Danielle Bergner: That’s a great question. Thanks. Another trend, and this question that I just answered touches on it is hospital employee workforce housing. I cite an example here of Atrium Health partnership that included workforce housing for Atrium employees. This particular project included over 340 units of housing with 20% of those units being set aside for Atrium Health employees. Here in this particular market, the issue is a real spike in rents. And so a lot of Atrium employees are finding themselves in need of affordable housing. I would say another significant trend that we are actively monitoring is how hospitals and health systems are partnering with community development financial institutions, or CDFIs to establish funds for housing.
Danielle Bergner: So, some hospitals and health systems have taken what I would call a more passive investment approach in housing, where instead of making direct investment in a particular project or with a specific investor or developer, the health system is actually pooling its funds with a CDFI, which then essentially uses the funds, administers the funds and funnels the money into affordable housing initiatives in the community. I cite an example here, Bon Secours has partnered with Enterprise Community Development for years on housing funds in and around the Bon Secours campus. They’ve together developed over 800 units of affordable housing that serve the community that Bon Secours serves as well.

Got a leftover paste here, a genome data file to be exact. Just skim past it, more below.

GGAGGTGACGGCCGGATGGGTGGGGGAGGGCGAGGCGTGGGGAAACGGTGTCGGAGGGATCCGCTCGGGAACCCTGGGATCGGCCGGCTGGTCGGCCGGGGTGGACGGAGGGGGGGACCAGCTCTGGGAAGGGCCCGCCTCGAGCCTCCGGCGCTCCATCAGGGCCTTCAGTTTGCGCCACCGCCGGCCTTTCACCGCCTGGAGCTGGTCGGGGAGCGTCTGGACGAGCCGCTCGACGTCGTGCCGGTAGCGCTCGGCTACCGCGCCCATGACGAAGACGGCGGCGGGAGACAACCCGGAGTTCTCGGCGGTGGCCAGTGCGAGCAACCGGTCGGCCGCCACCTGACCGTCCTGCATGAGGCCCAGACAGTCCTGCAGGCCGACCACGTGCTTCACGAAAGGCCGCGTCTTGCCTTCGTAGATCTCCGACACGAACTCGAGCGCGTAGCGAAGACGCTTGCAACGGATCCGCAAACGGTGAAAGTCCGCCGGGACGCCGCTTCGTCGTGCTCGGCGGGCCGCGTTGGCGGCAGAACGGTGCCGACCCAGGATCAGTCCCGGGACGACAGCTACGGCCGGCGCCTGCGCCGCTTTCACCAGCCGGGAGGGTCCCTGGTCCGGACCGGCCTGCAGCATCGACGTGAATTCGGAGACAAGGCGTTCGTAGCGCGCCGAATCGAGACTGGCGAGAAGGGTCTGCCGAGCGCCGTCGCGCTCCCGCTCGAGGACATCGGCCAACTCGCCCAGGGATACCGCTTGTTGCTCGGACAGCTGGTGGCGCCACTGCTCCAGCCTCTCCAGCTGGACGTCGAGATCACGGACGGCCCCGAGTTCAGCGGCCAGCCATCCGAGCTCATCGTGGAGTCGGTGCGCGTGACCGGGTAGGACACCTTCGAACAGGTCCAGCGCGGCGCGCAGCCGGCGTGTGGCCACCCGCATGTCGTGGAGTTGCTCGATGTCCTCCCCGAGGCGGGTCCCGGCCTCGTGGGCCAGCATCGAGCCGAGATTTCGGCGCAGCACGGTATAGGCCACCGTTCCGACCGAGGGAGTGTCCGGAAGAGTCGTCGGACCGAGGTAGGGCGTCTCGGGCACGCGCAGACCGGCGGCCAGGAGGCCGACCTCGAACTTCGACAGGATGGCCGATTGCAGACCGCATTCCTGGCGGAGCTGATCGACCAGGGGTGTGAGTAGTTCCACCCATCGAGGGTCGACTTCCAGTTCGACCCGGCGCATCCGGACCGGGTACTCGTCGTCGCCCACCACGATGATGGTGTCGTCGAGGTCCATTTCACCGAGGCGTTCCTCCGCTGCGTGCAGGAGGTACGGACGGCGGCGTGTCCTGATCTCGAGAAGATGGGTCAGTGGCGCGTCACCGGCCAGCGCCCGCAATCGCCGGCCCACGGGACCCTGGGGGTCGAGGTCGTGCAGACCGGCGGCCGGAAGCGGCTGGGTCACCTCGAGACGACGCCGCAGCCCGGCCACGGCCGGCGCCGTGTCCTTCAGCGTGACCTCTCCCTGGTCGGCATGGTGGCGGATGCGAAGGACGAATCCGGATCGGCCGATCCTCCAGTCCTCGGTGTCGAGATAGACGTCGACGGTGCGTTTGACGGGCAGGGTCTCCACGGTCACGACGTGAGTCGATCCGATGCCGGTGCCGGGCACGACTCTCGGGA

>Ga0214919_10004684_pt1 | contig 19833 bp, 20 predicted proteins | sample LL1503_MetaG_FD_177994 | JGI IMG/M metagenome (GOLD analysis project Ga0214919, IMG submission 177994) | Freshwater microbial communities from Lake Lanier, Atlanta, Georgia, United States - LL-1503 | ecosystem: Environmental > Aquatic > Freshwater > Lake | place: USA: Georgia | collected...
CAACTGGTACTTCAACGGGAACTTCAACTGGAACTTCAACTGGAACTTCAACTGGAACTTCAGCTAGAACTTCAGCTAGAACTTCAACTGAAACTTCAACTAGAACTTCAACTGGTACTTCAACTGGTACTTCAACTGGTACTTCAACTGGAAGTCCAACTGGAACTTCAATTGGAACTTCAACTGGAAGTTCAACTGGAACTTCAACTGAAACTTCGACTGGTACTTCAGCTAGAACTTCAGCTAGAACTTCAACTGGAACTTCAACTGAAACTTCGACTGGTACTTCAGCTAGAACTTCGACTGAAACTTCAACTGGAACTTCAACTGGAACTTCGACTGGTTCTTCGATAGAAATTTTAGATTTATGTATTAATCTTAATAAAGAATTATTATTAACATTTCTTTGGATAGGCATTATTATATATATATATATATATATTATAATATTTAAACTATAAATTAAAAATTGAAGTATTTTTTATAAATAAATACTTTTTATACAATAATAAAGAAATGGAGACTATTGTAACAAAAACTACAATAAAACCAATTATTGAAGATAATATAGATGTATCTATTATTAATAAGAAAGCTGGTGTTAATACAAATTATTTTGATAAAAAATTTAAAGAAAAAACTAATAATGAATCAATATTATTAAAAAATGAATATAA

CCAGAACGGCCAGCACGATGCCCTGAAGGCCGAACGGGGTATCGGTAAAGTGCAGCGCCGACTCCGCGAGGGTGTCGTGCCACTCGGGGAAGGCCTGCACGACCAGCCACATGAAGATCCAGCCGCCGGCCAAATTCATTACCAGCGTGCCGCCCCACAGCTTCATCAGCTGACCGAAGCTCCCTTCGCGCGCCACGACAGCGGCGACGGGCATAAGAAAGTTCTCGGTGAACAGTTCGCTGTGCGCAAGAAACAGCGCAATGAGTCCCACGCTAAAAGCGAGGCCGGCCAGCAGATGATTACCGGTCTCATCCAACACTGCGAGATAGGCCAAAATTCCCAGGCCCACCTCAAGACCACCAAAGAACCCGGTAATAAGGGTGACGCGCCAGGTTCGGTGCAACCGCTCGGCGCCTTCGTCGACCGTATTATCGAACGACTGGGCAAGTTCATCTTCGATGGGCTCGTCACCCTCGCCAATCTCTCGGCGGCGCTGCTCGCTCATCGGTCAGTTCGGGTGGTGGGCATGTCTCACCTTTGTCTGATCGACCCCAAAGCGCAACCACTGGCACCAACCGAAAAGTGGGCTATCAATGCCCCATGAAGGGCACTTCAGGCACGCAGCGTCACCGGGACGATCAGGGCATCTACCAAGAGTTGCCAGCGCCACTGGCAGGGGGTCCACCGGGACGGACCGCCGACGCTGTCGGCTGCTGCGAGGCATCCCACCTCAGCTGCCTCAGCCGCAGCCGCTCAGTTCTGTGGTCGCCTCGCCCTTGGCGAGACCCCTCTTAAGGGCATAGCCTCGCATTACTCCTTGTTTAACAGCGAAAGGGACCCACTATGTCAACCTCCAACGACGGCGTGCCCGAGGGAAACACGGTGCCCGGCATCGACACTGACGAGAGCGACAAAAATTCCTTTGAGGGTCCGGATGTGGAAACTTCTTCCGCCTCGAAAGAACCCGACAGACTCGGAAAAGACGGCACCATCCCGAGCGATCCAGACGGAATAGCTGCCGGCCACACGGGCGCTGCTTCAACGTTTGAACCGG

Danielle Bergner: And that wraps up my housing intervention. There’s one question that came in, Andrew, that I’ll answer here. The question is, has the issue of nonprofit healthcare organization investing in housing for community employees raised concerns around organization’s tax exempt status or the use of tax exempt debt? So, that’s a good question. That is one of the legal and business questions that we always evaluate when we’re looking at these projects with our clients. The short answer is there are ways to structure hospital investment in these project so as to not run a follow of these concerns. But yes, that is absolutely an issue that we look at with every one of these projects.
Jerimi Ullom: And the last part of that question, use of tax exempt debt. I think workforce housing, it’s not rent restricted, it’s not reserved to folks that make a certain level of very median income. My off the top of my head answer is that that’s probably not going to qualify for tax exempt debt. If it’s dedicated the workforce for the organization’s purpose, then maybe it’s charitable, but I think that would be the analysis. That just means maybe you don’t do this with tax compliance, right?